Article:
This is a part of the Web GIS platform that I describe as a “digital marketing” option. It’s pretty effective and more of a “presentation” platform that uses pre-existing maps and apps and written and media content together to tell “a story.” Think of creating a Power Point presentation…not much “GIS” to configure a presentation.
Hub Sites preceded Experience Builder and can be used as a single place to present a variety of information, links, etc. Sites can be used for “campaigns” (think social services, homelessness, climate, conservation, politics, etc). Experience Builder seems to have a richer set of options that Sites and is fairly easy to configure, once the basics are learned.
ArcGIS Enterprise (On-premise Web GIS)
ArcGIS Enterprise (you may also hear AGOL on-prem, Enterprise, Portal for GIS, Portal, internal portal, among others). “Enterprise” is not just AGOL installed on an internal web server. It is a slightly different product than AGOL since it does not have 1:1 parity of functionality with AGOL and is about 6 mo – 1 yr behind functionality of AGOL. In addition to the same look and feel with web maps and apps, Enterprise also includes the back-end components of Web GIS (e.g. a data store – if data needs to be replicated to a single location for use on the web, ArcGIS “server” technology such as web adapters, security mechanisms for the server and possibly the network and user authentication.
Enterprise is Web GIS being served up and used by an organization. The organization comprises GIS staff who administer the platform and develop map layers, web maps, and apps for others to use. The non-GIS are typically “users” of the map layers, web maps, or web apps, but mostly use the web map apps. Select non-GIS staff can be given permissions to edit (either within an web app editor app or through a mobile collection app such as Field Mapper or Survey123). When map layers, maps, and apps are “shared to everyone,” this typically refers to all staff within an organization that has access through a corporate network.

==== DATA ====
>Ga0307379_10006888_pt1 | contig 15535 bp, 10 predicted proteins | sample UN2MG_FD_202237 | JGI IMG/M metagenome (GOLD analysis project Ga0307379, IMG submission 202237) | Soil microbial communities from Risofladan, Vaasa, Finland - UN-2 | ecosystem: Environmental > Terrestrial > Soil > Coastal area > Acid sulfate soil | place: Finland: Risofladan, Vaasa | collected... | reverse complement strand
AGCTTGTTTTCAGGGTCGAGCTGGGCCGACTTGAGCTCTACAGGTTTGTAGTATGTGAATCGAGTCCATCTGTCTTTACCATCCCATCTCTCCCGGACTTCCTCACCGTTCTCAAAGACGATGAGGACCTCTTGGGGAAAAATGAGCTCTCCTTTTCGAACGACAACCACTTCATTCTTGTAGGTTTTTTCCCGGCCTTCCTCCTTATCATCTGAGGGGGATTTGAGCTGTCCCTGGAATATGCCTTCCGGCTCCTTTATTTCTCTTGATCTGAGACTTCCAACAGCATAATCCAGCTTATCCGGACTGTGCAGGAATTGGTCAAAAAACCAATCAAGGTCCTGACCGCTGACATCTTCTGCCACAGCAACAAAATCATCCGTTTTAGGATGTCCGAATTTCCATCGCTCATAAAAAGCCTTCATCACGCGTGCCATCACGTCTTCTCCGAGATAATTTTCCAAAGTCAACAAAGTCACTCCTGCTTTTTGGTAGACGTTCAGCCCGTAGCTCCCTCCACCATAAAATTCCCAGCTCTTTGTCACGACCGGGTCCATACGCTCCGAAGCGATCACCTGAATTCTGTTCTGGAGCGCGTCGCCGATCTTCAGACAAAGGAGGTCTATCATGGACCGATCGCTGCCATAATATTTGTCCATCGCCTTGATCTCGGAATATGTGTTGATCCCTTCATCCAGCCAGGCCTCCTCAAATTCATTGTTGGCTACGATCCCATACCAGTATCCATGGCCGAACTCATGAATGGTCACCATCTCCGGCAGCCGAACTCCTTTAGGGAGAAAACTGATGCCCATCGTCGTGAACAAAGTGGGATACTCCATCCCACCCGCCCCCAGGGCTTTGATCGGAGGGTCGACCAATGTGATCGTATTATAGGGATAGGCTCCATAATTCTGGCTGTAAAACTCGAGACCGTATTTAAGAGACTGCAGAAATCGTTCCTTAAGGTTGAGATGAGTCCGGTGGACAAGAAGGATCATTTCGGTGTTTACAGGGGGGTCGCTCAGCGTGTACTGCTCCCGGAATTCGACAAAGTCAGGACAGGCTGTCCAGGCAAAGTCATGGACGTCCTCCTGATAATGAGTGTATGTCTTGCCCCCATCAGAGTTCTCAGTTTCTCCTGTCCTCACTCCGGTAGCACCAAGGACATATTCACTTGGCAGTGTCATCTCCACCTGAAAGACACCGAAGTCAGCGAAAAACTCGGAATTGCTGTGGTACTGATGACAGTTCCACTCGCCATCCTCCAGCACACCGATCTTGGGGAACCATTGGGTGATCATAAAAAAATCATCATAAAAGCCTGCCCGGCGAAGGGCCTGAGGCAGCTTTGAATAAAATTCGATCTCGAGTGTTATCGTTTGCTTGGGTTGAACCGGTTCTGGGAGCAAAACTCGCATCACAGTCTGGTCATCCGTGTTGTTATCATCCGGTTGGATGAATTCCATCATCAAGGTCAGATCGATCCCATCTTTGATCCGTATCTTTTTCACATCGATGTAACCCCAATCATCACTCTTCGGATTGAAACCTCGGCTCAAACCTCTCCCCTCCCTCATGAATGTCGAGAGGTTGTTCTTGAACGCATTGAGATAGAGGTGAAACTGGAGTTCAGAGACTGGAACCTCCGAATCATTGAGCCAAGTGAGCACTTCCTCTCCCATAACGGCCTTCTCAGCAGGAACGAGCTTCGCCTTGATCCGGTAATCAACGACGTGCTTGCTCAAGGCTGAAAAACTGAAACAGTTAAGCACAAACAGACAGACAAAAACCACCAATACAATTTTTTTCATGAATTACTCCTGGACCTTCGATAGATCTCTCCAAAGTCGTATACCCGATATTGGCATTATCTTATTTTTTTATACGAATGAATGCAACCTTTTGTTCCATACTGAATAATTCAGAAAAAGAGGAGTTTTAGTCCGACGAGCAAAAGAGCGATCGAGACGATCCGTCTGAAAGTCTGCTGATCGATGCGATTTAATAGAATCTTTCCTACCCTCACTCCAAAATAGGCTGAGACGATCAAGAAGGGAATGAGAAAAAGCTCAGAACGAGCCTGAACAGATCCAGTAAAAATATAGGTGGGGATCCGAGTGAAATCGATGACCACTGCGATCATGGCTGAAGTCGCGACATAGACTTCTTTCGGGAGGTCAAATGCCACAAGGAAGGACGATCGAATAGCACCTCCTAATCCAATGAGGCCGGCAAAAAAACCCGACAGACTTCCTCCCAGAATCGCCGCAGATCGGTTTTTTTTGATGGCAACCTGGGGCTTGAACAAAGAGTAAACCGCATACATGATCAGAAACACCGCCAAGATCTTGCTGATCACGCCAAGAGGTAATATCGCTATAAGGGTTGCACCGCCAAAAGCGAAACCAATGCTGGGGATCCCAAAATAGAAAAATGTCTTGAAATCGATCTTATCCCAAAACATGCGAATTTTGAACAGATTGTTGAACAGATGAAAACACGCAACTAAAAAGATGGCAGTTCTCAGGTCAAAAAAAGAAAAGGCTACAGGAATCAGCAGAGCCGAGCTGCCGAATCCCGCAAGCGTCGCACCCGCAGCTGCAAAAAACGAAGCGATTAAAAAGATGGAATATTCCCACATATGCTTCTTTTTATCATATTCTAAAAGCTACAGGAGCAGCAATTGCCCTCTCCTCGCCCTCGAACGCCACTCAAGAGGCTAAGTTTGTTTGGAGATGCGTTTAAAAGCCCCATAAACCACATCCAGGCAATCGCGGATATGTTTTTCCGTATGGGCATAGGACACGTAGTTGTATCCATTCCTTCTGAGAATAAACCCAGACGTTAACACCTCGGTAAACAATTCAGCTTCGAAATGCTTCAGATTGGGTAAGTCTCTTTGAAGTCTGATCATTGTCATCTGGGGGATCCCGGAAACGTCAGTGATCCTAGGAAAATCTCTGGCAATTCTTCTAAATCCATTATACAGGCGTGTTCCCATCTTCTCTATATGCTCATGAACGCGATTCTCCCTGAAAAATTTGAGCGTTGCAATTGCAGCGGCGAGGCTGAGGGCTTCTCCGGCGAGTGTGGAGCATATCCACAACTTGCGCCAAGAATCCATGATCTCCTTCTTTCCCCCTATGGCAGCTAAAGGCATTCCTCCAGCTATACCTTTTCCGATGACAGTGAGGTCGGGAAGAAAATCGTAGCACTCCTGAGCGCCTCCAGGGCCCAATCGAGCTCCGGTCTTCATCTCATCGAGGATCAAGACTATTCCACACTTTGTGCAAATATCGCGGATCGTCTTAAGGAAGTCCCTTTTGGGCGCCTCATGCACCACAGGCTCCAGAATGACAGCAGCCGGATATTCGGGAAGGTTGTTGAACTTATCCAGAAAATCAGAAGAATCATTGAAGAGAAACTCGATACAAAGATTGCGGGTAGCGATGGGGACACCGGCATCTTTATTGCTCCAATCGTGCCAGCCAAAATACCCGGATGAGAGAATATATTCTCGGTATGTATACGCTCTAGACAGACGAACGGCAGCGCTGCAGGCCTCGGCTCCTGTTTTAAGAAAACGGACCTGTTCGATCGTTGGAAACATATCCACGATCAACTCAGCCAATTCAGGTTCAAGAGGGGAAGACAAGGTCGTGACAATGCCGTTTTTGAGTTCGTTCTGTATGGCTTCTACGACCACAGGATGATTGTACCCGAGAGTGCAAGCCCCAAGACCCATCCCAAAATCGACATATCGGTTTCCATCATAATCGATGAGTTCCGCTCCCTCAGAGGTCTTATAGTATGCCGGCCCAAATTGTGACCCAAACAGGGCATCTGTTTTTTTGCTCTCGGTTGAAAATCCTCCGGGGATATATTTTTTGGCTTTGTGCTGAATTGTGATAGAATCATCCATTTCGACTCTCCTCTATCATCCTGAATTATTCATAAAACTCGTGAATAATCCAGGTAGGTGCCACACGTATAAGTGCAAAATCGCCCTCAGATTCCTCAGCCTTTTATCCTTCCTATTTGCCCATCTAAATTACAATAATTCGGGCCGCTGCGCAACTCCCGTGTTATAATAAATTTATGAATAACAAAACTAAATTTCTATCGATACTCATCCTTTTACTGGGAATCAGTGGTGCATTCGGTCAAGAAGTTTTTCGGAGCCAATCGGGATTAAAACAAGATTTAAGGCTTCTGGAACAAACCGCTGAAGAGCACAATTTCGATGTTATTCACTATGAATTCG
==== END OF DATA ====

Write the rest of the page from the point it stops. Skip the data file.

Enterprise has become a rapidly adopted method of presenting and sharing spatial and non spatial data as visualizations (mostly web map apps, but some web maps) to an organization vs the traditional “static PDF.” Users or staff are often amazed at how much more rich an interactive web map experience is vs spreadsheets, charts, and graphs (although AGOL and Enterprise can do this through operations dashboards and experience builder). Also, if this doesn’t meet all of the needs an organization can use data visualizations tools such as Power BI.
Other Related Components
Other parts of the Web GIS experience is Pro (legacy, Desktop). Pro is likely going to be a software used to publish and overwrite (in some cases) web services that are published to ArcGIS Online or Enterprise.
Pro (and possibly Desktop) can/will be used to also “edit” data directly in the web service. Pro typically will be used by GIS professionals, so they have more tools than a non-GIS person to edit, publish, and overwrite.
Like I mentioned above, AGOL (or even Enterprise) can be used directly in many cases, but since we are mostly focused on the GIS Professional responsibilities, then Pro is part of the overall platform.